In January, the Chinese built a 1,000-bed hospital in 10 days.
The rehabilitation of Mulago National Referral Hospital, which has been on-going since October 2014, is just about to be completed. India builds an average of 18.2 kilometres of highway every day, but experts there worry that this is not fast enough to meet the needs of the rapidly urbanising and heavily populated country.
In May 2019, the Kampala Capital City Authority handed over five roads to contractors, including the John Babiiha Avenue, which is less than two kilometres long. A year later, it is still being dug-up.
It is, of course, easier for the Chinese or the Indians. A lot of the required equipment is built in-country and many of the materials are also locally available, such as the prefabricated containers that were meshed together to build the hospital. But there are other things at play, of which the most important is perhaps a sense of urgency.
Development, or at least the stripped-down version of building things, is a race; many ‘developed’ countries have a head-start of several centuries during which they build things, tore them down, improved them and so on. Their problem is often one of redevelopment – converting existing stuff or breaking it down to build bigger and better.
We, on the other hand, are often just breaking ground, cutting down banana plantations or coffee shambas to build houses, lay water pipes or build roads. In the majority of places, we are yet to even get around to building sewers. So how can we be so lethargic and uninspired?
Some things must be allowed time. Like pregnancy, or curing concrete. But how do we explain building roads like 8-5 office jobs? In a country with high youth unemployment, is it impossible to consider three shifts that work around the clock, and especially at night when there are fewer disruptions from and to road users?
We used to have this problem at the land borders, which used to close at 6pm, with customs officers acting like chicken that shut shop with sunset – yet the airport continued to work late into the night. It turned out that by merely putting lights in and having shifts, you could keep a land border open.
Today, you can drive through the border at midnight. What does it say about our collective ambition as a country that it takes more than a year to build a two-kilometre road? Are we not able to line up our ducks – get the equipment, bulk materials, pre-cast concrete, et cetera – then do the job quickly?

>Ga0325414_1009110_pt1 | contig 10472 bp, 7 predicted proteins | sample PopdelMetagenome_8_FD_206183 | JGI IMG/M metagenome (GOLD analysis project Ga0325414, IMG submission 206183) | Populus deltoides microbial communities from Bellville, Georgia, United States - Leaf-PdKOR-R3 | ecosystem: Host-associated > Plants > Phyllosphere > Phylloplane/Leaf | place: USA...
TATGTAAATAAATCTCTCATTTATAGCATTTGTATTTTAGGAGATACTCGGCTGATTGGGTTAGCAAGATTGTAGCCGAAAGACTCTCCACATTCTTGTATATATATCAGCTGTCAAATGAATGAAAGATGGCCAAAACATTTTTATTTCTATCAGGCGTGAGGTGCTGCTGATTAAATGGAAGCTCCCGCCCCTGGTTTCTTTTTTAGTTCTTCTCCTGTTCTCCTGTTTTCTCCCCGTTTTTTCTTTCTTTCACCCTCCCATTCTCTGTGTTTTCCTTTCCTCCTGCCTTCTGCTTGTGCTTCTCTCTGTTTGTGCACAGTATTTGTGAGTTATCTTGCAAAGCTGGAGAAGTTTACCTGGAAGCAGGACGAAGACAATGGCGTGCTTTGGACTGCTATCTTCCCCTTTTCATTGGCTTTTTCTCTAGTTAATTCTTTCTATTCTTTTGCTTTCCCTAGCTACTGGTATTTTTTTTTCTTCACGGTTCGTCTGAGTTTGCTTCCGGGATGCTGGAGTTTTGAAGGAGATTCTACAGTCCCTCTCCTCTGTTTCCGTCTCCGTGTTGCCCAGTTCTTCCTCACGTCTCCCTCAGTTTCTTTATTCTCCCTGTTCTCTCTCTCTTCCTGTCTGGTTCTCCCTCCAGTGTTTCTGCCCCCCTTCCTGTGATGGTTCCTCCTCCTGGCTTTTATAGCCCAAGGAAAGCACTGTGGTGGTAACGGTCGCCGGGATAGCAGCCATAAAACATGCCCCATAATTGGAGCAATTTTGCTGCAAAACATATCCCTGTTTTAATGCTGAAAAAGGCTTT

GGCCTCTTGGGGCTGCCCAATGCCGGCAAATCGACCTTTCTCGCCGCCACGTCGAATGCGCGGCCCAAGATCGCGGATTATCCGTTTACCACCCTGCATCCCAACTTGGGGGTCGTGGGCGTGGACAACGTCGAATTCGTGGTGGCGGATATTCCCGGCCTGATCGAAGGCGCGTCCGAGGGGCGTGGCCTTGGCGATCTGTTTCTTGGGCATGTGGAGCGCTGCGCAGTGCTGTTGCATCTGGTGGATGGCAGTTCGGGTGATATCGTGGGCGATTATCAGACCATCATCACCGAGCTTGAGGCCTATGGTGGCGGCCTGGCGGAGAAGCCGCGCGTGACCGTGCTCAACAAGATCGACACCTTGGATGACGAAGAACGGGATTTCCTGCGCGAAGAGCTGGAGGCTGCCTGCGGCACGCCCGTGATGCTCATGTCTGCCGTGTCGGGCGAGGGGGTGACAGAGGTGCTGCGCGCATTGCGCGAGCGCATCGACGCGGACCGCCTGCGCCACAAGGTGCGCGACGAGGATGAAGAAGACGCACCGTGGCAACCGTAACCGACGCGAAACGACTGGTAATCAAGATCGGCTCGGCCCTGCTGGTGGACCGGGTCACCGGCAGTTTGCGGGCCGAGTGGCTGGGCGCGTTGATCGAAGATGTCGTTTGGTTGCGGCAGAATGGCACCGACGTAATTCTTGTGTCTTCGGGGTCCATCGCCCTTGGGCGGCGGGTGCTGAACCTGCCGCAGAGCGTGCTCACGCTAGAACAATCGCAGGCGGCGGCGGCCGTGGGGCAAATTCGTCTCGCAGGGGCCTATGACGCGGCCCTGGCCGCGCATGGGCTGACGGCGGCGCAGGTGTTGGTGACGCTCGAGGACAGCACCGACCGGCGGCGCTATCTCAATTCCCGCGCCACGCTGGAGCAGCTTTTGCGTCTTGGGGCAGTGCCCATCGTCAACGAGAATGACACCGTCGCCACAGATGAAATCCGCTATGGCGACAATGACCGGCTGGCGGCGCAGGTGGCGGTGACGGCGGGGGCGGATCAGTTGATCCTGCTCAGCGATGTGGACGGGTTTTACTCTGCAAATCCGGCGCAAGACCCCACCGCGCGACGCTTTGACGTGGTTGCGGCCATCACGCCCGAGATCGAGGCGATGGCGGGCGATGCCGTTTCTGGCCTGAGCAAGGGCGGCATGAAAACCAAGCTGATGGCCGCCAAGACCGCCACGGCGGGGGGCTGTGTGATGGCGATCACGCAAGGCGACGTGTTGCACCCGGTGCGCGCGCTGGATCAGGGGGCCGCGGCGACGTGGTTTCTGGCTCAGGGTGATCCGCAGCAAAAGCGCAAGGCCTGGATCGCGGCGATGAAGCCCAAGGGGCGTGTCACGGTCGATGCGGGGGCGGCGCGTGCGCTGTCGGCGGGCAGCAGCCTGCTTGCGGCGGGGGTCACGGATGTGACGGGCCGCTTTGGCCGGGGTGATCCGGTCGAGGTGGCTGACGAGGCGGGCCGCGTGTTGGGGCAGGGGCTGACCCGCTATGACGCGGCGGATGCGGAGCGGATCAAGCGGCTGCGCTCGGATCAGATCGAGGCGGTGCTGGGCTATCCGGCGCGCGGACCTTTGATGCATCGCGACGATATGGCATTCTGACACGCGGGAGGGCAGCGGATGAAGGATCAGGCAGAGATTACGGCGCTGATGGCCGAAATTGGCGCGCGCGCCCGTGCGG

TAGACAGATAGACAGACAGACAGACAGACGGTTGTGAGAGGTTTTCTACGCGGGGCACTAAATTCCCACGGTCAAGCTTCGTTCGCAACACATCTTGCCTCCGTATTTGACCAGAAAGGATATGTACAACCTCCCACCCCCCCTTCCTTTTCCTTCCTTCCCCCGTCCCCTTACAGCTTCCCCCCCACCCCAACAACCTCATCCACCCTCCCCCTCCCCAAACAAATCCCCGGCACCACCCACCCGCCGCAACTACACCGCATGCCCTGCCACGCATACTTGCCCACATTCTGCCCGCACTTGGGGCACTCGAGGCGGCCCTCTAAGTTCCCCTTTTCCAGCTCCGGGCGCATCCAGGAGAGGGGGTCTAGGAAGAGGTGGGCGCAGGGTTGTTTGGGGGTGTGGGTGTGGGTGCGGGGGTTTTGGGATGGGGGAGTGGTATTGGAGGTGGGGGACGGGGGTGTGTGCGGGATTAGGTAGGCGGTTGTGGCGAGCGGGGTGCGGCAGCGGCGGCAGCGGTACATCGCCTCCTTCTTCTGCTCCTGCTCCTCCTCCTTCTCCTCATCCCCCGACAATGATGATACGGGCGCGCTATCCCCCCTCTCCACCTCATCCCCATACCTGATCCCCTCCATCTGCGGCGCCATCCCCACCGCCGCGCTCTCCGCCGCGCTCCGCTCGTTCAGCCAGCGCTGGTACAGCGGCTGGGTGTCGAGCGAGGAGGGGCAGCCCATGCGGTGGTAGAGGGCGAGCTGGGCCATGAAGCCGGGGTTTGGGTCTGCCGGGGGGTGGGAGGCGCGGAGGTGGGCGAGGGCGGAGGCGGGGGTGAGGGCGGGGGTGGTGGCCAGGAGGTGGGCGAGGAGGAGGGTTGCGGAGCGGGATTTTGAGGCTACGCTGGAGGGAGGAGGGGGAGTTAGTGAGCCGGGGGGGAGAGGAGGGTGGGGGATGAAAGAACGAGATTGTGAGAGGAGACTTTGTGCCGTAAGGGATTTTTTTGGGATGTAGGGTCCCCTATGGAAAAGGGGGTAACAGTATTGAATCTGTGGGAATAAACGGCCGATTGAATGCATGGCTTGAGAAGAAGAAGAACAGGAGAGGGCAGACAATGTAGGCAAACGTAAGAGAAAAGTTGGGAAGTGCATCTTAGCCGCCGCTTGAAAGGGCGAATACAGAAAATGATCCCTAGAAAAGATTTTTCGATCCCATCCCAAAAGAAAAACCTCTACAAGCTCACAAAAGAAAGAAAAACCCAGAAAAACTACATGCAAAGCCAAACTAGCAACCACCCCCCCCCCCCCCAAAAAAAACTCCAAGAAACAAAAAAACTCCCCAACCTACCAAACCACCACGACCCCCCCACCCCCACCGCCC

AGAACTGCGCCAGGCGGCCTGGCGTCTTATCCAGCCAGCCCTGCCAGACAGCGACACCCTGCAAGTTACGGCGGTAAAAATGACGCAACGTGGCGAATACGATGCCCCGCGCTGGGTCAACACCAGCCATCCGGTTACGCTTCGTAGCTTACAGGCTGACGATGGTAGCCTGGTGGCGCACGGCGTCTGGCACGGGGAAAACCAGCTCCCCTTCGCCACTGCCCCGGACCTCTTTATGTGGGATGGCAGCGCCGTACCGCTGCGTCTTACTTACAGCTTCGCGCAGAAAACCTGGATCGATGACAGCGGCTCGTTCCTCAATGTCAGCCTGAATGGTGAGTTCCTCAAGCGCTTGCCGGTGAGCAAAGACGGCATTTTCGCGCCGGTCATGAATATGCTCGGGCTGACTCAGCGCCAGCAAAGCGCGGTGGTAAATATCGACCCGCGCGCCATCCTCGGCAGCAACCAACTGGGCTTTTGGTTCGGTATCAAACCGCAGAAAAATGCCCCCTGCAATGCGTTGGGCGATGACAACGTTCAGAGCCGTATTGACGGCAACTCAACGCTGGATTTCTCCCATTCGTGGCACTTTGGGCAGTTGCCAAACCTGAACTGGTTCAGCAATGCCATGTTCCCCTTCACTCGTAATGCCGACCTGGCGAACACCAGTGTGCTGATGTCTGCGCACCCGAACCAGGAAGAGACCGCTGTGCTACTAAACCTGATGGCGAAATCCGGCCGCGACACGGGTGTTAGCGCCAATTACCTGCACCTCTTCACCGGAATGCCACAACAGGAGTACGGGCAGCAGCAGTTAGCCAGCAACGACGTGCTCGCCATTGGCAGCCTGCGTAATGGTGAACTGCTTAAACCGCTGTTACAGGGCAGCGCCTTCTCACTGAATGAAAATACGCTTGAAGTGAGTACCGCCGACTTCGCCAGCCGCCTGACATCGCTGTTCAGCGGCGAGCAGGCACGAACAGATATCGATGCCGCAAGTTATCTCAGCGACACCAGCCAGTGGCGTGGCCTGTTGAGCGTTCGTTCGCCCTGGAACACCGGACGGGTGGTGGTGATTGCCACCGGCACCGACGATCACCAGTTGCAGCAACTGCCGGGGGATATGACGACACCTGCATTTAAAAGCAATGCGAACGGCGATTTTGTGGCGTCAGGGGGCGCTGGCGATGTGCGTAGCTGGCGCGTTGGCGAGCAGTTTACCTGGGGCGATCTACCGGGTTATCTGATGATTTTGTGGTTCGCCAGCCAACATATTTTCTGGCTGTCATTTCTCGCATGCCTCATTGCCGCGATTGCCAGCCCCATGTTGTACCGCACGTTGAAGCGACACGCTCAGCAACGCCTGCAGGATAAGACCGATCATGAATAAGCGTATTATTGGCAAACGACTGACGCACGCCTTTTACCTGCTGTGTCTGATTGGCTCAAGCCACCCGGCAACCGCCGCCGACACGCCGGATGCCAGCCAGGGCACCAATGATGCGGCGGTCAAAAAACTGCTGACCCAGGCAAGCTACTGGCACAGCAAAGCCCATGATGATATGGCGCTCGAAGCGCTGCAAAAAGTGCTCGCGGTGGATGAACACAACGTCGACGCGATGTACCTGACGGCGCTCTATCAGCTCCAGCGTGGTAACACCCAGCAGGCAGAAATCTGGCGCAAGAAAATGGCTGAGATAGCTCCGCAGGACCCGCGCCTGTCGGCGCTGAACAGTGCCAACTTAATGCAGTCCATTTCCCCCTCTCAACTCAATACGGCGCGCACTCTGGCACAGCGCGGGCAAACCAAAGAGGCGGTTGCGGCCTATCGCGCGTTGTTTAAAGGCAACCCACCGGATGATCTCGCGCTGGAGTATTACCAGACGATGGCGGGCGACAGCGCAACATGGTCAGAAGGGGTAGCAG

Disputes over land compensation – our favourite hymn – are not unique to us. When a couple refused to leave their house in eastern China citing inadequate compensation, the authorities redesigned the road, built around them, and left their house in the middle as a round-about.
What stops us from setting up mobile courts along major public infrastructure works to rapidly hear compensation disputes? You are offered a figure for your plot; you dispute and ask for more, giving reasons. The judge listens to both parties, sets a figure. If agreeable, kazi inaendelea; if you disagree, you appeal to a higher court while, in the meantime, we bulldoze. Kazi inaendelea!
More than a decade after discovering crude oil deposits, we are still running from pillar to post, sniffing samples, navel-gazing, while, underfoot, the sands shift away from fossil fuels to renewables. More than a year after we opened the eye-wateringly expensive Kampala-Entebbe Expressway, we are yet to start collecting tolls meant to repay the loan. We have a surplus of electricity and millions without power because we built the dams without building the power lines.
The Tanzanians just hit middle-income status years ahead of schedule; we are busy finding excuses – locusts, floods, coronavirus, neighbours looking at us badly, etc. – to explain why we have to postpone our own deadline, again.
Why does the dog always eat our homework? Competence shouldn’t always be a premium. There are enough smart Ugandans around to figure out even the most complex problems. We need the right people in the right positions, and a sense of urgency. Jesus is coming, people, look busy!
Mr Kalinaki is a journalist and poor man’s freedom fighter.